SACRAMENTO, CA — Senator Thomas J. Umberg (D-Santa Ana) announced today that his measure, Senate Bill 980 (SB 980) passed the California State Assembly and will soon go to the desk of Governor Gavin Newsom to be signed into law. SB 980 would assure consumers that Direct-to-Consumer (DTC) genetic testing companies will use their genetic data solely for the purposes to which they have consented. This bill has support from various privacy and consumer groups, including the American Civil Liberties Union (ACLU), Electronic Frontier Foundation, Consumer Reports, Consumer Action, and Privacy Clearing House, and the Center for Genetics and Society.
“At-home DNA tests have provided people with the ability to seek meaningful connections to long-lost families or their own cultural and religious histories. Most people have no idea that this data can then legally be shared with third parties or potentially used against them in a variety of ways” said Senator Umberg “Genetic testing companies have, to date, gone largely unregulated by either state or national governments. This has led to breaches of sensitive private biological information and a suggestion by even the United States Department of Defense that members of the nation’s military avoid the use of these products.”
On July 19 of this year, a massive security breach at a company exposed the DNA profiles of more than a million people to law enforcement agencies and forced the service to temporarily cease operations. The company, GEDmatch, compares DNA data files from different testing companies to find a consumer’s family tree and ancestral DNA matches. Several media outlets have published additional stories in recent months of genetic data also being improperly used to conduct drug research, discriminate against possible consumers in regards to insurance products, or being stored on hackable private servers. According to the Coalition for Genetic Data Privacy, if passed, SB 980 “would provide the strongest privacy protections for consumer genetic testing services in the world.”
The California Consumer Privacy Act (CCPA) regulates (among other things) DTC genetic companies by allowing consumers to request information on how their data is being used and to opt out if they so wish. However, this law does not solve for the fact that current authorization forms are confusing and consumers often lack clarity about consents they are providing.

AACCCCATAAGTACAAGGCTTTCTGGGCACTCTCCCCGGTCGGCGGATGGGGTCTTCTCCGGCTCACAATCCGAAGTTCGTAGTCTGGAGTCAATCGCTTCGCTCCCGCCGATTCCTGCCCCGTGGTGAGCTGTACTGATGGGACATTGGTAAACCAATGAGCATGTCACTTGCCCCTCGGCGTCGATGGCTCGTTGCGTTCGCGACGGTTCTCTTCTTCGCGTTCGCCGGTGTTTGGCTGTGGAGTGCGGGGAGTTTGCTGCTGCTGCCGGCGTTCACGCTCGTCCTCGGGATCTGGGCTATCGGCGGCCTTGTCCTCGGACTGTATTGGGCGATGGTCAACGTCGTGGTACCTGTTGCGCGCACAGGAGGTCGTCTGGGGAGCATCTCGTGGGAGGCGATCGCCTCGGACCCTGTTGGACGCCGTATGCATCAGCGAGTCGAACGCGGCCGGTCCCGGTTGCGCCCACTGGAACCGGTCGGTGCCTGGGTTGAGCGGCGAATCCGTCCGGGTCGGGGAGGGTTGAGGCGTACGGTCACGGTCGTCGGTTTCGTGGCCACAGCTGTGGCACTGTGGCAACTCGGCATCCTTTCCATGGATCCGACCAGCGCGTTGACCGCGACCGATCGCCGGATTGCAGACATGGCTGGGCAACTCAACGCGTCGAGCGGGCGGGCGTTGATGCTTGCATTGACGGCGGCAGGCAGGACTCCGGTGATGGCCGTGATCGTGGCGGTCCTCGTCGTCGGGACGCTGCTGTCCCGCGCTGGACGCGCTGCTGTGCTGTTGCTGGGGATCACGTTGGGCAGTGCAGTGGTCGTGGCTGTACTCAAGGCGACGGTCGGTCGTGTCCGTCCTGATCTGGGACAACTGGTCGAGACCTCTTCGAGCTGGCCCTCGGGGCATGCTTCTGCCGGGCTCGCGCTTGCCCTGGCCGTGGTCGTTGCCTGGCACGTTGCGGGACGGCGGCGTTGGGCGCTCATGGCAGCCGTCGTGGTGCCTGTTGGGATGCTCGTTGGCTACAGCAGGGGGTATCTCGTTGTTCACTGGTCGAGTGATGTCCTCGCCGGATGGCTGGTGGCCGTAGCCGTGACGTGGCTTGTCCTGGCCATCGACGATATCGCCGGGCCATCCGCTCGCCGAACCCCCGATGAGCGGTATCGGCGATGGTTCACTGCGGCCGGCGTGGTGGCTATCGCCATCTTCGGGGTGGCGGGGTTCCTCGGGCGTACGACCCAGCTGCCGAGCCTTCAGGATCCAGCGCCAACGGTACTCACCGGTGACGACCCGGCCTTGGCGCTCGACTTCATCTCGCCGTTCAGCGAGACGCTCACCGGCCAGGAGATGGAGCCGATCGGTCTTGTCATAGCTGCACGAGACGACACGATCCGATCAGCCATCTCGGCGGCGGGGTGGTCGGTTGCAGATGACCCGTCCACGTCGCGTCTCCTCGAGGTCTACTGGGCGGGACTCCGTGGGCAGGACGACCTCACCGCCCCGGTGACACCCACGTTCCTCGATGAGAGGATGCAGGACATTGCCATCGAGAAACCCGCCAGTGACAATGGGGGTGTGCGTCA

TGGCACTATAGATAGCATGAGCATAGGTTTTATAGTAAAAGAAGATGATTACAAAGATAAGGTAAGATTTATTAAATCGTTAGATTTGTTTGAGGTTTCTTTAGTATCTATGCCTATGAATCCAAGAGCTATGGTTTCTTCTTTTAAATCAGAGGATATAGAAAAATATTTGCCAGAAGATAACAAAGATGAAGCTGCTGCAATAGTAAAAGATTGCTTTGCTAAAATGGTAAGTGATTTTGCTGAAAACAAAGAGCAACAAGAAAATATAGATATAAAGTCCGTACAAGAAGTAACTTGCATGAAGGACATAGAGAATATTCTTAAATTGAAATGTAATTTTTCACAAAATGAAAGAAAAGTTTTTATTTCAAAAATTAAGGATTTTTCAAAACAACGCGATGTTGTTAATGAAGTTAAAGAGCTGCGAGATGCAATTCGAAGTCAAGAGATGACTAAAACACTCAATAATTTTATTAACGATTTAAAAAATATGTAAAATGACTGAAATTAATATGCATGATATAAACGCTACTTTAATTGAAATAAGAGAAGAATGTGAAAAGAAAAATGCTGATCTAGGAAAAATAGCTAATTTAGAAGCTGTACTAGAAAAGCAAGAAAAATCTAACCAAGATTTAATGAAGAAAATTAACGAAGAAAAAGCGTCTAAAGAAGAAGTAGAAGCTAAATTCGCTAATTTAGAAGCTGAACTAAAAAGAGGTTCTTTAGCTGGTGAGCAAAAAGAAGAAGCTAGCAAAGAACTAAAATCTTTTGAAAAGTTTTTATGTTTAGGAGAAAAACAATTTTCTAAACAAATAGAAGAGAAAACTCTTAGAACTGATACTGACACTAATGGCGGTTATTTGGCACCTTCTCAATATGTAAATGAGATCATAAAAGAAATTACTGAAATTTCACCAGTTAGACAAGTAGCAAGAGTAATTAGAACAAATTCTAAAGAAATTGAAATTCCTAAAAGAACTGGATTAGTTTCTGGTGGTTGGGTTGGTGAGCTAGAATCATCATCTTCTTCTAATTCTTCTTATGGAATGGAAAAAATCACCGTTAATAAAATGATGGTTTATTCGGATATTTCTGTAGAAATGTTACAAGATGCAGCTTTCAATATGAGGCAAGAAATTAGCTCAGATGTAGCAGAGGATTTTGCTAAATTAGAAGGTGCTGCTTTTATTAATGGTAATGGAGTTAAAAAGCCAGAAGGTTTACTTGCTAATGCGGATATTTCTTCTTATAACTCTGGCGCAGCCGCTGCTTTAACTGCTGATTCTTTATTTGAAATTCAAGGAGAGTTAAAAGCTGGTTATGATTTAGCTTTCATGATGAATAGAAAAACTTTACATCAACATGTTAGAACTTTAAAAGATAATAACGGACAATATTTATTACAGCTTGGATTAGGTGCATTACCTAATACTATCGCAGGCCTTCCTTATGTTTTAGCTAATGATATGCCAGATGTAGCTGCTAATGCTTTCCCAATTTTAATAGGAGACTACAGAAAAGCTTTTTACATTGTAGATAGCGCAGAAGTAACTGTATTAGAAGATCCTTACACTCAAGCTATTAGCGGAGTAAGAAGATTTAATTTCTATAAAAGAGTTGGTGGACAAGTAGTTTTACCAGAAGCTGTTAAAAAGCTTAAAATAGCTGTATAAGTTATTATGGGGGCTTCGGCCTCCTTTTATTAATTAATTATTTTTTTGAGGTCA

“DNA testing can help individuals learn more about their health and heritage, but sensitive genetic data must be handled with care. SB 980 would create important consumer protections and standardize emerging best practices for data protection in the direct to consumer genetics industry,” said John Verdi VP of Policy, the Future of Privacy Forum. “The bill takes a well balanced approach, promoting transparency, consent, and consumer controls in a way that companies can operationalize and individuals can understand.”
Umberg’s measure, Senate Bill 980, creates strict guidelines for defining the opt-in consent for companies and users in a manner that allows consumers to have control over how their DNA will be used. In addition, the measure creates civil penalties for companies that fail to comply with the provisions within it, and it will prohibit companies from advertising to consumers based on their genetic test information. By passing this act, California would be joining four other states that have made it clear that consumers should control their genetic data without fear of third-party exploitation. “Forcing these companies to clarify their consent forms and requiring them to obtain authorization for any genetic data disclosure will reassure California consumers that their most personal information is safe,” noted Senator Umberg.
Senator Thomas J. Umberg represents the 34th Senate District, which includes the cities of Anaheim, Fountain Valley, Huntington Beach, Garden Grove, Long Beach, Los Alamitos, Midway City, Orange, Santa Ana, Seal Beach, and Westminster. Umberg is a retired U.S. Army Colonel, former federal prosecutor, and small businessman. He and his wife, Brigadier General Robin Umberg, USA (ret.), live in Orange County.